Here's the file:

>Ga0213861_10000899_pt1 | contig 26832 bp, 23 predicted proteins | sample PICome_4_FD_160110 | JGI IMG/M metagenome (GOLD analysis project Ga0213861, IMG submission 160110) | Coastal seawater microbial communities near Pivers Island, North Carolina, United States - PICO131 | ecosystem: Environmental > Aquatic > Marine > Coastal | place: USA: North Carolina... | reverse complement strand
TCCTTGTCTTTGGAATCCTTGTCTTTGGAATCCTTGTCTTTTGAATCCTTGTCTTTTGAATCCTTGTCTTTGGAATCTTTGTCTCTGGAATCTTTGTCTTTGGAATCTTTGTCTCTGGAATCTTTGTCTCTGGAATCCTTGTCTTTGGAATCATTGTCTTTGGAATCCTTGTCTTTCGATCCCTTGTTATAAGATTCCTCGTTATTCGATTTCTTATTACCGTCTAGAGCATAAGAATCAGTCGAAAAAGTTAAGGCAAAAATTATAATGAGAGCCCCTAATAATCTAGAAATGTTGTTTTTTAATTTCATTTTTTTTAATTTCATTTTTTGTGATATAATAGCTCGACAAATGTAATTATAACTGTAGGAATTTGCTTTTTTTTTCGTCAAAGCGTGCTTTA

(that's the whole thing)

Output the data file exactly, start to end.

>Ga0213861_10000899_pt1 | contig 26832 bp, 23 predicted proteins | sample PICome_4_FD_160110 | JGI IMG/M metagenome (GOLD analysis project Ga0213861, IMG submission 160110) | Coastal seawater microbial communities near Pivers Island, North Carolina, United States - PICO131 | ecosystem: Environmental > Aquatic > Marine > Coastal | place: USA: North Carolina... | reverse complement strand
TCCTTGTCTTTGGAATCCTTGTCTTTGGAATCCTTGTCTTTTGAATCCTTGTCTTTTGAATCCTTGTCTTTGGAATCTTTGTCTCTGGAATCTTTGTCTTTGGAATCTTTGTCTCTGGAATCTTTGTCTCTGGAATCCTTGTCTTTGGAATCATTGTCTTTGGAATCCTTGTCTTTCGATCCCTTGTTATAAGATTCCTCGTTATTCGATTTCTTATTACCGTCTAGAGCATAAGAATCAGTCGAAAAAGTTAAGGCAAAAATTATAATGAGAGCCCCTAATAATCTAGAAATGTTGTTTTTTAATTTCATTTTTTTTAATTTCATTTTTTGTGATATAATAGCTCGACAAATGTAATTATAACTGTAGGAATTTGCTTTTTTTTTCGTCAAAGCGTGCTTTA